It's not as agricultural as I expected; the gearchange is slick, the clutch is smooth, the mirrors crisp, the throttle light, and it's actually nice to ride. I get the feeling you could cover a lot of ground in a long day, as long as you weren't in a hurry. Equally, I think it'd get irritating very quickly if you tried to cover a lot of ground on a motorway, or had to be somewhere at a certain time.
Went for another spin this evening, into the middle of Cambridge. I'm getting used to the riding position. I'd change the bars straight away if it was mine, but the seat is fine and the footpeg positions isn't as intrusive as I first expected. I like the lowness of the cruiser seat height.
The handling is still... odd. It's got a Maxxis on the back and an American (ie, hard compound) Dunlop on the front. It feels a little like riding two different bikes, one that's connected to the handlebars and one that you're sitting on. And the speed where 'steering' turns to 'counter-steering' seems much higher than on other bikes I've ridden. The *ride* is actually pretty good; it handles speed-bumps very well indeed and smoothes out a lot of the ripples too, but I suspect that's a factor of its huge weight. I think the odd thing I'm feeling is geometry or mis-matched tyre related, and is just part of the experience.
The front brake is fine, the back one both dead-feeling and ineffective. The clutch, however, is light and progressive but starts biting as soon as you move the lever, despite there not being much play when the lever is fully out.
Why are the grips and levers so fat? Marketing, I suspect. I can think of no other reason that the controls are so chunky. I suspect holding the throttle steady on a long run would get tiring because the grip is fat and smooth. These oversized controls make the bike feel big and solid on first impassion, but are unnecessarily obtrusive. It's like Spinal Tap's amplifiers going up to 11; pointless, and a little pathetic.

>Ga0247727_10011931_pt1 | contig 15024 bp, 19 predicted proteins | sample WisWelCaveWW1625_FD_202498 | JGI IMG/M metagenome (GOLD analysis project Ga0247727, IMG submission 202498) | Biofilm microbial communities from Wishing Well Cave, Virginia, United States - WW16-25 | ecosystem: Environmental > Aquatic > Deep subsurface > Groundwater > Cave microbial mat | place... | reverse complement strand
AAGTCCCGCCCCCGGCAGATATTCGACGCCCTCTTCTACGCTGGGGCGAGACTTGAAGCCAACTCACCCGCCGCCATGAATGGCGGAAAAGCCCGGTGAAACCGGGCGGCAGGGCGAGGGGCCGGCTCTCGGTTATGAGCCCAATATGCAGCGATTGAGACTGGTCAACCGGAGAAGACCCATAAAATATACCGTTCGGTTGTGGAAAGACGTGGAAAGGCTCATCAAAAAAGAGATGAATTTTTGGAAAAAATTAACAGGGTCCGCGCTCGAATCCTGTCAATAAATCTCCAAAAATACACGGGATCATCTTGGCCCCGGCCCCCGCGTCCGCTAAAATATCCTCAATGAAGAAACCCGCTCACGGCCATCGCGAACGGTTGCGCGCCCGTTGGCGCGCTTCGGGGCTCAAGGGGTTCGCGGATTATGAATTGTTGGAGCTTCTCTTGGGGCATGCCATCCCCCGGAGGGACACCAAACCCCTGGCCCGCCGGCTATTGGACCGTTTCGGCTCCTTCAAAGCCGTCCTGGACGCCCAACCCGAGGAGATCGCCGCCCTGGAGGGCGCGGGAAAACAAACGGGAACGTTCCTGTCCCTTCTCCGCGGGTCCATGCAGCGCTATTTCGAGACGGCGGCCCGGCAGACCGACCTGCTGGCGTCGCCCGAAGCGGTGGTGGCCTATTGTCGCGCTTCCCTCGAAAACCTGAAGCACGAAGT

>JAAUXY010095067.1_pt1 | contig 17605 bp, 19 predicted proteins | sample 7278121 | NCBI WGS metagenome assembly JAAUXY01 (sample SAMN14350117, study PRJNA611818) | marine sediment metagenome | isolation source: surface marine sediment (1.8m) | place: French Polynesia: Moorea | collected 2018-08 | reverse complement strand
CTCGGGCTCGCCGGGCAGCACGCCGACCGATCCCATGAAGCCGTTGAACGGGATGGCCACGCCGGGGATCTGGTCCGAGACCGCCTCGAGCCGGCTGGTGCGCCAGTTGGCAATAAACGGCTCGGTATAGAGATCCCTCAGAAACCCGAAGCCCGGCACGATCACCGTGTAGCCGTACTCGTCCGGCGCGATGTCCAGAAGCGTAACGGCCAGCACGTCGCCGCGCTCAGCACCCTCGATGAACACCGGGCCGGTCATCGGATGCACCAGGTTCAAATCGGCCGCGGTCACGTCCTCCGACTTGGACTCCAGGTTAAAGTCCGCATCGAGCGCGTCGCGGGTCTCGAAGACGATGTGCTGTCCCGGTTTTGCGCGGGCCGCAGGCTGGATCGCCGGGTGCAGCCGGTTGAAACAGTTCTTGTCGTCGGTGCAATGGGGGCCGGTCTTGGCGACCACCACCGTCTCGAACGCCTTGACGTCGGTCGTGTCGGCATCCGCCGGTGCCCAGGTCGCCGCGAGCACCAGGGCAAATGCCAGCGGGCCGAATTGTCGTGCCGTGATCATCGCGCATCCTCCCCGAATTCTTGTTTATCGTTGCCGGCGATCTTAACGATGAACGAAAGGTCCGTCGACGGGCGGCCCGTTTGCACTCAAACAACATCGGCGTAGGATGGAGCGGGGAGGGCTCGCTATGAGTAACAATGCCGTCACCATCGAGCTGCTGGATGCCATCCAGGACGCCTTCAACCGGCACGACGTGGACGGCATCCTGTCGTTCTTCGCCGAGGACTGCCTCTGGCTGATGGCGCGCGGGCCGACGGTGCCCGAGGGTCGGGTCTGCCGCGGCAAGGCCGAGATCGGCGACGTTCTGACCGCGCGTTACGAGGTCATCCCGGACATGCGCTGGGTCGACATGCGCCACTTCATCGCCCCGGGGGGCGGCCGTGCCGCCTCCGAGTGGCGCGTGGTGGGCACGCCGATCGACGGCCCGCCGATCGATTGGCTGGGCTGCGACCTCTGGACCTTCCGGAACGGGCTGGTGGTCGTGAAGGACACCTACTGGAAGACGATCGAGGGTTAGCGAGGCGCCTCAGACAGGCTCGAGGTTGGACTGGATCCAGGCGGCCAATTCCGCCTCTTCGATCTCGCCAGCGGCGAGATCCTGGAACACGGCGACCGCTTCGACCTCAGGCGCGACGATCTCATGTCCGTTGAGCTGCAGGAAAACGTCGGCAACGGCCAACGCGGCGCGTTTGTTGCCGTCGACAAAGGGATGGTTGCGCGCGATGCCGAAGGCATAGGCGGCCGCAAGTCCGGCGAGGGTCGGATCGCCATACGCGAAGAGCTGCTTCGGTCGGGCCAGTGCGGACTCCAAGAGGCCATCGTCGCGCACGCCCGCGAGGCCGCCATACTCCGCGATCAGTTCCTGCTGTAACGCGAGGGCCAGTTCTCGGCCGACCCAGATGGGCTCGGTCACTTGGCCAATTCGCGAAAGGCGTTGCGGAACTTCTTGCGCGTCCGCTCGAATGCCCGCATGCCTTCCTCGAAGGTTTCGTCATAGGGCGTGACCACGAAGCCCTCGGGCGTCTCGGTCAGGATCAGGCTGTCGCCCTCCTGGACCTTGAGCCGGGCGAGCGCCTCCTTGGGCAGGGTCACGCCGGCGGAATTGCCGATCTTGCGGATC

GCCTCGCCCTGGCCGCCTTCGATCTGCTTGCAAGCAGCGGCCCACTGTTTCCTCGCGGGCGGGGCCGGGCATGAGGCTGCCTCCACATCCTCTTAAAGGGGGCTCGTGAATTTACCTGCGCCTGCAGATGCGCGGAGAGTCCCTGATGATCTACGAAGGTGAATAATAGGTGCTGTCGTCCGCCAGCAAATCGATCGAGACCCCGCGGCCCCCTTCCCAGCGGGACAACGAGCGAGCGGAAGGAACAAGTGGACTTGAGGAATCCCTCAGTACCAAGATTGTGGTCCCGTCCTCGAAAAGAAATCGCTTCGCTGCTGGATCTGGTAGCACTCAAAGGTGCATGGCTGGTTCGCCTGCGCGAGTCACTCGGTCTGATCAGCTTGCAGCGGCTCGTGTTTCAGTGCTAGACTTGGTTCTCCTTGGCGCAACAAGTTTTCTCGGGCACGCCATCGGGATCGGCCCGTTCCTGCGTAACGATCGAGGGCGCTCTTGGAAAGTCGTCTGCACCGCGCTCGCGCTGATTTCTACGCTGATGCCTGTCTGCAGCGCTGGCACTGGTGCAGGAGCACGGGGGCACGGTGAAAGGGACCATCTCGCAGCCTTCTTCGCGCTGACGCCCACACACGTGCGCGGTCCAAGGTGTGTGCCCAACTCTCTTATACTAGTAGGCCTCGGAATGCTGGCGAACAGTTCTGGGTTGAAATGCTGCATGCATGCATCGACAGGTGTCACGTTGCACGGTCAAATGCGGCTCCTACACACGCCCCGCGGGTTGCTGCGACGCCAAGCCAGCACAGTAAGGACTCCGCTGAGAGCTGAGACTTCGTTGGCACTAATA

This evening was the first time I've ridden the Sportster without earplugs. The bike is embarrassingly noisy, to the point where you don't want to accelerate with any vigour because everyone turns and scowls at you. I'd have loved it when I was 17 but nowadays I value the respect of my neighbours and the ability to ride briskly through urban areas too much. With earplugs in, on the open road, it's a nice noise. Without earplugs, in town, it's a racket. An antisocial racket which probably does more harm to the public's opinion of motorcycling than any amount of speeding sports bikes or buzzing scooters. After I'd changed the handlebars, I'd change the exhausts.
Paul the owner suggested I keep it about 2000rpm and avoid 'lugging' the engine round town, and he's right, but it makes such a cacophony that it sounds like you're tear-arsing along when you're not. Horrible.
Any vibration from the solidly mounted engine is unobtrusive, except through the highway pegs at high-ish speeds. The 1200s probably vibrate more, but then the revs you use would be lower which meant the vibes wouldn't be a factor until higher road speeds. The Sportster 48 I rode was much smoother, but also much heavier. I think I'd go for less weight and a bit of vibration.
Rode it down to the Ace Cafe on Sunday, to get a mix of roads on a route I know and to find out just how small that small tank is. Paul the Owner said to fill it up every hundred miles, so that's what I've been doing. It usually takes a litre for every ten miles I've done, so 45mpg or so. Riding home last night it started fluffing slightly at low revs, as if it was thinking about going onto reserve; 102 miles on the trip... Not sure how far it'd go on reserve, but I know that a one hundred mile range can get tiresome.